“What we found is interesting, and that was at these lower (THC) levels there really was no increased risk of a crash,” Brubacher said.
He also said that while there may be an increased risk of causing crashes with THC levels greater than 5 nanograms/ml, only 20 of the 1,825 samples researchers tested had THC levels greater than that amount. The study report as published in Addiction concluded that there was “a statistically non‐significant increased risk of crash responsibility” in drivers with THC levels greater than 5 nanograms/ml.
How Much Marijuana Use is 5 Nanograms of THC?
If you use marijuana and plan to drive, you need to ask yourself whether you have consumed enough to register 2 nanograms/ml of fresh THC or 5 nanograms/ml of metabolized THC should you be pulled over by Las Vegas police and tested.
The answer to the question as to how much marijuana do you have to smoke to have 5 nanograms/ml of blood or urine is pretty much unanswerable.
A reporter for Boulder Weekly in Colorado tried to find out and decided there was no way to say for sure because:
- THC metabolizes differently than alcohol, which we know how to measure accurately.
- THC concentrations are vastly different for each particular strain of marijuana, so the user’s height or weight won’t make much difference, as they do with alcohol.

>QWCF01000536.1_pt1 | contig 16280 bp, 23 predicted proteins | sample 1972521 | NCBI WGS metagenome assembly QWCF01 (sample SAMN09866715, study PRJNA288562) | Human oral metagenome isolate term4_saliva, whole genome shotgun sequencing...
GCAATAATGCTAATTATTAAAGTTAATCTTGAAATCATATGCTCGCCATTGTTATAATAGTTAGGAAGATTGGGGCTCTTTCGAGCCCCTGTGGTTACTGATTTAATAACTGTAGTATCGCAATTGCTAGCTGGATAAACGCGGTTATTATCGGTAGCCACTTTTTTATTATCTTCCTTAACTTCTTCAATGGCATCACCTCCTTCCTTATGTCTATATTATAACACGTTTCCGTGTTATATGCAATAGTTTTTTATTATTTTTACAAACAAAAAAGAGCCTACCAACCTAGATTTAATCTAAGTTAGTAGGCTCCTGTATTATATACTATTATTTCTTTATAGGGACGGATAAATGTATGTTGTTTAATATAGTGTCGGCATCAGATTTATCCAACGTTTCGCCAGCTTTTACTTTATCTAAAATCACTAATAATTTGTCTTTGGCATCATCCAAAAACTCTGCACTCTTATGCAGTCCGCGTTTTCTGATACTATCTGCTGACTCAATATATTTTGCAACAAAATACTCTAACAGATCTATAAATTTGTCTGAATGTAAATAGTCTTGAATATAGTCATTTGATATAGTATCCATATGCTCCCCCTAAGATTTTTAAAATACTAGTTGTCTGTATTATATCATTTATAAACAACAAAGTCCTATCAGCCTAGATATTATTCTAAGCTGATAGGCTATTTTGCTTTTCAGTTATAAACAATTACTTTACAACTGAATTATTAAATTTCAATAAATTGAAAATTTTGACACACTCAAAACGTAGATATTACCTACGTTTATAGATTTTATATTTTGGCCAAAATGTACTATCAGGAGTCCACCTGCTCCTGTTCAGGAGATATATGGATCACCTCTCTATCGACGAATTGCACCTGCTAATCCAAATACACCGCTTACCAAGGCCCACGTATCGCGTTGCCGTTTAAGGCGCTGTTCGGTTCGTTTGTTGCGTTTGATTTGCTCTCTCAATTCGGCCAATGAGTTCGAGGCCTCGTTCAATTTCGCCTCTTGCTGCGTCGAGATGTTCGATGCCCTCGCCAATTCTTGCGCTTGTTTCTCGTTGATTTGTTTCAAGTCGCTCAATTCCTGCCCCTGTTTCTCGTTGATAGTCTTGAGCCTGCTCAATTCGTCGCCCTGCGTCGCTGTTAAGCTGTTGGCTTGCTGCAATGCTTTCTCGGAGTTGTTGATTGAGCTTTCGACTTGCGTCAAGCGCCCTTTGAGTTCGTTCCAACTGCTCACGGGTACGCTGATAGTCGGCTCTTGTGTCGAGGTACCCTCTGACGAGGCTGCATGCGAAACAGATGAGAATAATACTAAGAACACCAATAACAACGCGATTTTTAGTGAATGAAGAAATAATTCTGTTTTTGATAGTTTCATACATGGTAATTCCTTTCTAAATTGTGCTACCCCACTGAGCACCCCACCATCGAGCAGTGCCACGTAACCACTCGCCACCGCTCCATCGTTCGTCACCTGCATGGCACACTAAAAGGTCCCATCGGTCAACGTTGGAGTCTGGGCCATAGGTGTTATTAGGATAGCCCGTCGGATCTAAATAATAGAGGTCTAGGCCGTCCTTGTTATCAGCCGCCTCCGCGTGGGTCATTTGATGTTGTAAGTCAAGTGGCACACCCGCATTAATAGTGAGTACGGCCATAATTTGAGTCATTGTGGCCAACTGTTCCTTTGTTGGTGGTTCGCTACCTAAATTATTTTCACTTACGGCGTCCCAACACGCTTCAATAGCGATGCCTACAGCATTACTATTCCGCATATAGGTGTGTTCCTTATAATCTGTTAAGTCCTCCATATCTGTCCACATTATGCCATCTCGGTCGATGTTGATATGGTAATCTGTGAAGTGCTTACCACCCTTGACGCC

- The period of highest concentration of THC in the bloodstream comes immediately after consumption, but the highest level of impairment comes 20-40 minutes after smoking, and even later with edibles.
- Because THC blood levels drop precipitously, blood tests done after you have been pulled over, questioned, arrested and taken downtown won’t remotely indicate blood-level THC at the time you were stopped.
A July 2017 Report to Congress about Marijuana-Impaired Driving by the National Highway Traffic Safety Administration (NHTSA) reached many of the same conclusions. It stated:
“THC level in blood (or oral fluid) does not appear to be an accurate and reliable predictor of impairment from THC. Also, when low levels of THC are found in the blood, the presence of THC is not a reliable indicator of recent marijuana use.”
Contact A Nevada Defense Attorney About Marijuana-Impaired Driving Charges
If you have been charged with DUI or DUID (driving under the influence of drugs) in Nevada based on THC levels found in a blood or urine test, you should contact a criminal defense attorney as soon as possible. Given the research discussed above, it’s reasonable to question whether you were, in fact, driving while high or impaired. There’s a possibility that a lawyer can get charges dropped or can obtain a not guilty verdict at trial.
In Las Vegas and Clark County, Nevada, the reputable and respected criminal defense lawyers of Adras & Altig, Attorneys at Law, can provide you with a strong legal defense. We have more than a decade of experience successfully handling DUI and DUID cases in Clark County courts and have the reputation and respect to ensure you get a fair hearing. Contact us today for legal assistance.